Operability.IO , coming to London September 24-25, is an event about DevOps from the operations point of view, exploring topics like software operability; IT operating models; and how to plan, organize and recruit for modern IT operations in light of all the new processes, tools and techniques that are changing the industry forever.
It all started three years ago when NoOps came to the scene, and quickly became one of the dumbest marketing terms ever coined, as John Allspaw so clearly put it:
— John Allspaw (@allspaw) February 1, 2012
Time went by and we kept seeing these ideas spread, and not just from marketers, but techies alike. We then wrote a very short post titled “It Takes Two to DevOps,” pointing out that learning the syntax of a configuration management tool and spinning a few EC2 instances is not the same as knowing how to build and operate systems, and we started getting quite a lot of feedback.
But the world around us kept pushing the idea of DevOps — mainly as a way for developers to get rid of operators — and we pushed back with our own perspective in the form of a 6,000 word ebook. We wanted to show that a key goal of DevOps is to ensure that software runs well in production, especially in the context of regular deployments.
The increasing prevalence of complex, distributed software systems calls for approaches that anticipate and expect failures, transient behavior, emergent states and unpredictability. Making software run well in this dynamic, interconnected world is the focus of software operability.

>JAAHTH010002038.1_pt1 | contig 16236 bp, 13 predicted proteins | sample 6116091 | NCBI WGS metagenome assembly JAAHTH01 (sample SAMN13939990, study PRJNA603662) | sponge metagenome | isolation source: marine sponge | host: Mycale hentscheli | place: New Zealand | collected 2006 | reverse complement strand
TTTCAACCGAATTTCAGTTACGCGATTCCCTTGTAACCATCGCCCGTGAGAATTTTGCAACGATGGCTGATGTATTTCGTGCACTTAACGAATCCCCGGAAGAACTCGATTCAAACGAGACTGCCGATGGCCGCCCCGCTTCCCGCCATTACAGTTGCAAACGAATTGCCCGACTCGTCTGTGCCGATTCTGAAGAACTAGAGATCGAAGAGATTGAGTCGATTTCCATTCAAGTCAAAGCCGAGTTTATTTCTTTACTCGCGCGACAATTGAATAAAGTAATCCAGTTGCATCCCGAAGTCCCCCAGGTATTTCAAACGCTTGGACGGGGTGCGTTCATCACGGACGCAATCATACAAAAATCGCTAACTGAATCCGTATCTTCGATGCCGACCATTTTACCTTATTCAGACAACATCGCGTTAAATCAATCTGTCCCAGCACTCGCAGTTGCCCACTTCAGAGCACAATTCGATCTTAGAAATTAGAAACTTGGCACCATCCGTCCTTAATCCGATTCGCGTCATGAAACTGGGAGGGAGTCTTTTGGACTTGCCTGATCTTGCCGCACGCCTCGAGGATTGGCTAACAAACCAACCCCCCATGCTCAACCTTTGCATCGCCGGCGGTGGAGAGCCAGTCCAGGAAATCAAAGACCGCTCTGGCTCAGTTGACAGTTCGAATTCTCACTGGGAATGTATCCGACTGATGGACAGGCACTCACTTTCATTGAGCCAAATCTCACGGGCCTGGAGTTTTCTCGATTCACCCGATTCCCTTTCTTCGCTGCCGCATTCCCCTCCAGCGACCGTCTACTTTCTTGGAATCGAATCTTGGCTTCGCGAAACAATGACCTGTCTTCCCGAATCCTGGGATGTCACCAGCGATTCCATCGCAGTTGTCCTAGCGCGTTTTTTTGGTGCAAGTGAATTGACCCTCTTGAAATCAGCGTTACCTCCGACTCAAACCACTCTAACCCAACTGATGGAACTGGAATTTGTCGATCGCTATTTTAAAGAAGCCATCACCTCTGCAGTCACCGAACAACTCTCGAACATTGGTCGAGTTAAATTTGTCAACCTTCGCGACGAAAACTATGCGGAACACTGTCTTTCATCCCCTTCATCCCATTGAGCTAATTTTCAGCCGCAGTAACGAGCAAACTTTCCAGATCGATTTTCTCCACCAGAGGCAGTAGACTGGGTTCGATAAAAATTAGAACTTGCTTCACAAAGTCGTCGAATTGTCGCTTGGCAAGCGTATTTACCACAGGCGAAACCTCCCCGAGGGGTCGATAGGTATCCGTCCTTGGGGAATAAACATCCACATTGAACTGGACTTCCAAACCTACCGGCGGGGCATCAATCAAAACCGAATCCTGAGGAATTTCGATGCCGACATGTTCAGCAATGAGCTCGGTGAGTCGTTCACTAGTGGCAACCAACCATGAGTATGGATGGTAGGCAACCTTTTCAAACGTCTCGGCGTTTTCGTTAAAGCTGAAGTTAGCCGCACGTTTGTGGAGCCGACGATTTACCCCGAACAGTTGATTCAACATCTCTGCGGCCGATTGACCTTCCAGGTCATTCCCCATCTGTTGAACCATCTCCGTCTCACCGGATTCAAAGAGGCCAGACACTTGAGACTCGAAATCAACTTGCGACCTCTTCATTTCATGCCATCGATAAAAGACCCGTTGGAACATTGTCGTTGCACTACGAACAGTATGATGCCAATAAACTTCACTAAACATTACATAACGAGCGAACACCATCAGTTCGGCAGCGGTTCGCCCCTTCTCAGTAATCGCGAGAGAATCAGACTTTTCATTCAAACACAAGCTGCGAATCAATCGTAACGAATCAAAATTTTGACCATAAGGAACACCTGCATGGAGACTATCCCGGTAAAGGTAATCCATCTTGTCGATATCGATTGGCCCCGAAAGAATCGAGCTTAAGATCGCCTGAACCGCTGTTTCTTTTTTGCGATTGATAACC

We realized that while content about technical solutions abounds, the same cannot be said for the topics we knew were both key and being ignored by the majority of the events out there. And so Operability.IO was born.
In order to make sure the event is true to its vision and goals we decided not to do a call for presentations, and instead personally invite people we believe can bring the right perspectives and experiences to the table.
There are really two threads here. One is about all the ways we can use tools and processes to operate software better. The other is about how the software itself can be made more operable.
Operable? Inoperable? Teams and systems, monitoring, alerts correlation, infrastructure as code and ops scarcity are the topics of day one. Speakers will share a mix of theory, practice, experience and ideas from both the technology and people perspectives.
In day two we will look at how you build the best ops team possible. How you scale your team, deal with incidents and solve differences are some of the topics we have scheduled. Where is the fine line between software and teams? Do security and/or mobile change anything?
Come and join us to hear the answers to those and more questions.